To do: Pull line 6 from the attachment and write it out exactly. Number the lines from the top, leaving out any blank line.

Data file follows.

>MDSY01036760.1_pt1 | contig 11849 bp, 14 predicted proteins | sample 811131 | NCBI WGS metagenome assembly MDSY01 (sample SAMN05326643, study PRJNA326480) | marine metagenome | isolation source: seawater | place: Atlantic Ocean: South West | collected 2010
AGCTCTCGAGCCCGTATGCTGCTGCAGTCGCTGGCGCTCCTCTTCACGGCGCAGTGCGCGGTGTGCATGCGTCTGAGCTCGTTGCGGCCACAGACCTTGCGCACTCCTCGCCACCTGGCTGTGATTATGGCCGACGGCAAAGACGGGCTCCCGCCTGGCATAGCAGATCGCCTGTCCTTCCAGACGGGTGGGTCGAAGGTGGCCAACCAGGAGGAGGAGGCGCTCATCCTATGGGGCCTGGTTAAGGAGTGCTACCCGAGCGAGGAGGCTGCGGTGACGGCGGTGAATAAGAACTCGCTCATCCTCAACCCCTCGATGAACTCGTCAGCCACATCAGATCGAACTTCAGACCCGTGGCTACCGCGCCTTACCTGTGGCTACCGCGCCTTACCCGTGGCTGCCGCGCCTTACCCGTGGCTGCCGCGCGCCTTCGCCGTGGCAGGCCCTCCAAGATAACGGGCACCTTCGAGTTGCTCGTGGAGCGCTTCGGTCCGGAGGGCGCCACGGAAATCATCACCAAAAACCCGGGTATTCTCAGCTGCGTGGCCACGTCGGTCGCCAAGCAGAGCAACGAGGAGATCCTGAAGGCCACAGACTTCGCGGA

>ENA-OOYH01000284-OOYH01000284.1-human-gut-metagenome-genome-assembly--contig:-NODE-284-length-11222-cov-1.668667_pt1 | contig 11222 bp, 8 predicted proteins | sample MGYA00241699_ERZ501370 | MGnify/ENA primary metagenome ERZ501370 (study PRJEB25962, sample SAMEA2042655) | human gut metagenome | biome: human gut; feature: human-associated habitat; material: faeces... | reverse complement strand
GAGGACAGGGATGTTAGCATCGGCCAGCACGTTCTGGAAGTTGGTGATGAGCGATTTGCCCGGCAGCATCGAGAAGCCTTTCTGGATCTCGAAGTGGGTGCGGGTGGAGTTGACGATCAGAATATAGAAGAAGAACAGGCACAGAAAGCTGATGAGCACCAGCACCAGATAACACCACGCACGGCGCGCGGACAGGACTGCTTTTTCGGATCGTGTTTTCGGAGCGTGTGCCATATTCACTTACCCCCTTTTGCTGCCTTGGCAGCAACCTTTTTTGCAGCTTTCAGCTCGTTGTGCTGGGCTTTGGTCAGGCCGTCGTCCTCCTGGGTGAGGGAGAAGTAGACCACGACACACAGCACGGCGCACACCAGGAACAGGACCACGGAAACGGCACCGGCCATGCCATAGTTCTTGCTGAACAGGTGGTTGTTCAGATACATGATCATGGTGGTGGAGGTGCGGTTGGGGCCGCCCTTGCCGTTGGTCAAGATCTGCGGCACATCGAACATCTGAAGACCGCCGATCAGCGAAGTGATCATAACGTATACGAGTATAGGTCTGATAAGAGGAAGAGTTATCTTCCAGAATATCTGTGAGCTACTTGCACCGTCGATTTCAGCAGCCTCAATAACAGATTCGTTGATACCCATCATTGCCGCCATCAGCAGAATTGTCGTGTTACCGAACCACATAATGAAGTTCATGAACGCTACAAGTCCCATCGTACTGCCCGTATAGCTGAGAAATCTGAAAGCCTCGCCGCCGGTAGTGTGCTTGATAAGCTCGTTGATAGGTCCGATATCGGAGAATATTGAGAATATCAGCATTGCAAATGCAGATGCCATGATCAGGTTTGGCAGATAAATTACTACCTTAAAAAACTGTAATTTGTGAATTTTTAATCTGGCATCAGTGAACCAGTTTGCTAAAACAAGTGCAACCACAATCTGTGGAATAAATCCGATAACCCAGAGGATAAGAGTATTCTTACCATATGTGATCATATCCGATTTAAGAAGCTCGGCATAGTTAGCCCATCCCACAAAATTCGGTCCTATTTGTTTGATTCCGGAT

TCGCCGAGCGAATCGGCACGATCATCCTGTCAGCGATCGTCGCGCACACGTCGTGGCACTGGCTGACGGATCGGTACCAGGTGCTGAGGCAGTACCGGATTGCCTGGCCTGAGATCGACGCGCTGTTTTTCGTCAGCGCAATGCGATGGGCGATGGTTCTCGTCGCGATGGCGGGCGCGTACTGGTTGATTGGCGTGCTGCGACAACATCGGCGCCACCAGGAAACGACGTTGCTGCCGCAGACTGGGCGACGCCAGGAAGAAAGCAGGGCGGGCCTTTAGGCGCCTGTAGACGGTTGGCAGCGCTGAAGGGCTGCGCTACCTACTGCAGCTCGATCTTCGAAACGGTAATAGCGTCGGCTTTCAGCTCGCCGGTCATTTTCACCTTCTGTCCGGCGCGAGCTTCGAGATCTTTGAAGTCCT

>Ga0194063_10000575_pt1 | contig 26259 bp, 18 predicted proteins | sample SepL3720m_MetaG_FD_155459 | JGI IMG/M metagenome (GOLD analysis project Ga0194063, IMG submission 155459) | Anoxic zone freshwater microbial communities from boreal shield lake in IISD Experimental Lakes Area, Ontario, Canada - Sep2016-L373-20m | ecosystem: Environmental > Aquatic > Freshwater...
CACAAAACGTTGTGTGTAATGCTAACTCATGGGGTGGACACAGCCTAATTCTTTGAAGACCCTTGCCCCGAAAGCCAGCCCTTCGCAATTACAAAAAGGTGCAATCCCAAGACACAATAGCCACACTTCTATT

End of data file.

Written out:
>Ga0194063_10000575_pt1 | contig 26259 bp, 18 predicted proteins | sample SepL3720m_MetaG_FD_155459 | JGI IMG/M metagenome (GOLD analysis project Ga0194063, IMG submission 155459) | Anoxic zone freshwater microbial communities from boreal shield lake in IISD Experimental Lakes Area, Ontario, Canada - Sep2016-L373-20m | ecosystem: Environmental > Aquatic > Freshwater...